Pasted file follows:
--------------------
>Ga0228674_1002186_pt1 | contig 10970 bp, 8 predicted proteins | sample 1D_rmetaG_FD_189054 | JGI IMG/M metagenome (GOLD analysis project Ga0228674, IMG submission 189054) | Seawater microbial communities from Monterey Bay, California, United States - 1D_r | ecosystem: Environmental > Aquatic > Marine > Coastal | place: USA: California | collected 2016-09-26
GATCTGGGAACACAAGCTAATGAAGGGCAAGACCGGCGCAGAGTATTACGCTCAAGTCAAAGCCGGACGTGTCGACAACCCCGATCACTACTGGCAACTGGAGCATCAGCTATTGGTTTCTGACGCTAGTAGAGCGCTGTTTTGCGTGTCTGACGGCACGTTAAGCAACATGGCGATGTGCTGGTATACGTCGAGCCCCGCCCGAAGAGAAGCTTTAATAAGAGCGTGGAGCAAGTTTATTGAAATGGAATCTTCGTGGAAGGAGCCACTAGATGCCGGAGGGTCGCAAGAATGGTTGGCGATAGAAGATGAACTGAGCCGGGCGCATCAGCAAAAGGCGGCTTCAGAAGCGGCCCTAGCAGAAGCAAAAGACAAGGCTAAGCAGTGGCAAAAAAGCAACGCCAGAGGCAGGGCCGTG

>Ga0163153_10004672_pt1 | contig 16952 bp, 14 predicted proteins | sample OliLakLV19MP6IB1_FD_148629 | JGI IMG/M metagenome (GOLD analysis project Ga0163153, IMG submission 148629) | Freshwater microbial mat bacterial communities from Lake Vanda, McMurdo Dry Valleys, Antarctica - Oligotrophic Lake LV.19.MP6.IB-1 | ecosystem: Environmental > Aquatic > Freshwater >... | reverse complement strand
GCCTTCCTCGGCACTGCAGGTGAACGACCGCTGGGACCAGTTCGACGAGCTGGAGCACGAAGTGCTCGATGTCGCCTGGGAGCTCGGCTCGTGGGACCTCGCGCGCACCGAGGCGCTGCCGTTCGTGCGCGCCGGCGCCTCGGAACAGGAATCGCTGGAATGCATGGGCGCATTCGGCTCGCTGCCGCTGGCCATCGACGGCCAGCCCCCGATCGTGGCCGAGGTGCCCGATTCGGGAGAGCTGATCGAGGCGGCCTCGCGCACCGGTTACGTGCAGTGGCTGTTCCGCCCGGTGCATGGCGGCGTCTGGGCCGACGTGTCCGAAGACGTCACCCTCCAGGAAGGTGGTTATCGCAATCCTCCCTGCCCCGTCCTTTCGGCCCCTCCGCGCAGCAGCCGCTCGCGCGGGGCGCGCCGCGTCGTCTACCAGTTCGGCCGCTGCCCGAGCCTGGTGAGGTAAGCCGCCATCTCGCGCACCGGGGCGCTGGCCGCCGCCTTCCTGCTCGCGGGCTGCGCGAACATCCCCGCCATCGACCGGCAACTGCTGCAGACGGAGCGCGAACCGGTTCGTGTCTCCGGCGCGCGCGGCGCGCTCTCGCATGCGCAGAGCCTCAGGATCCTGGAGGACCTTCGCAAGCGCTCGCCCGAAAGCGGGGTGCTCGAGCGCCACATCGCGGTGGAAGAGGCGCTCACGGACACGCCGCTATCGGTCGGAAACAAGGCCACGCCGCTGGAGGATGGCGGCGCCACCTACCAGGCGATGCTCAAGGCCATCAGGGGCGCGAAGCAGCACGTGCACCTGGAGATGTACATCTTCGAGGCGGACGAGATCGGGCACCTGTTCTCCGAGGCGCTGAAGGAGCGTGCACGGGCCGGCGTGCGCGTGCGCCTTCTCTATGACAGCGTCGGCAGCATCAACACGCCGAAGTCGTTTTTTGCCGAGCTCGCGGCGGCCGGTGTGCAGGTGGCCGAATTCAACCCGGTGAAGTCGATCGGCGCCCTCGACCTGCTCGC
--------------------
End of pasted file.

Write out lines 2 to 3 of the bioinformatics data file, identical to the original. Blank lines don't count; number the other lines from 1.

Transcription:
GATCTGGGAACACAAGCTAATGAAGGGCAAGACCGGCGCAGAGTATTACGCTCAAGTCAAAGCCGGACGTGTCGACAACCCCGATCACTACTGGCAACTGGAGCATCAGCTATTGGTTTCTGACGCTAGTAGAGCGCTGTTTTGCGTGTCTGACGGCACGTTAAGCAACATGGCGATGTGCTGGTATACGTCGAGCCCCGCCCGAAGAGAAGCTTTAATAAGAGCGTGGAGCAAGTTTATTGAAATGGAATCTTCGTGGAAGGAGCCACTAGATGCCGGAGGGTCGCAAGAATGGTTGGCGATAGAAGATGAACTGAGCCGGGCGCATCAGCAAAAGGCGGCTTCAGAAGCGGCCCTAGCAGAAGCAAAAGACAAGGCTAAGCAGTGGCAAAAAAGCAACGCCAGAGGCAGGGCCGTG

>Ga0163153_10004672_pt1 | contig 16952 bp, 14 predicted proteins | sample OliLakLV19MP6IB1_FD_148629 | JGI IMG/M metagenome (GOLD analysis project Ga0163153, IMG submission 148629) | Freshwater microbial mat bacterial communities from Lake Vanda, McMurdo Dry Valleys, Antarctica - Oligotrophic Lake LV.19.MP6.IB-1 | ecosystem: Environmental > Aquatic > Freshwater >... | reverse complement strand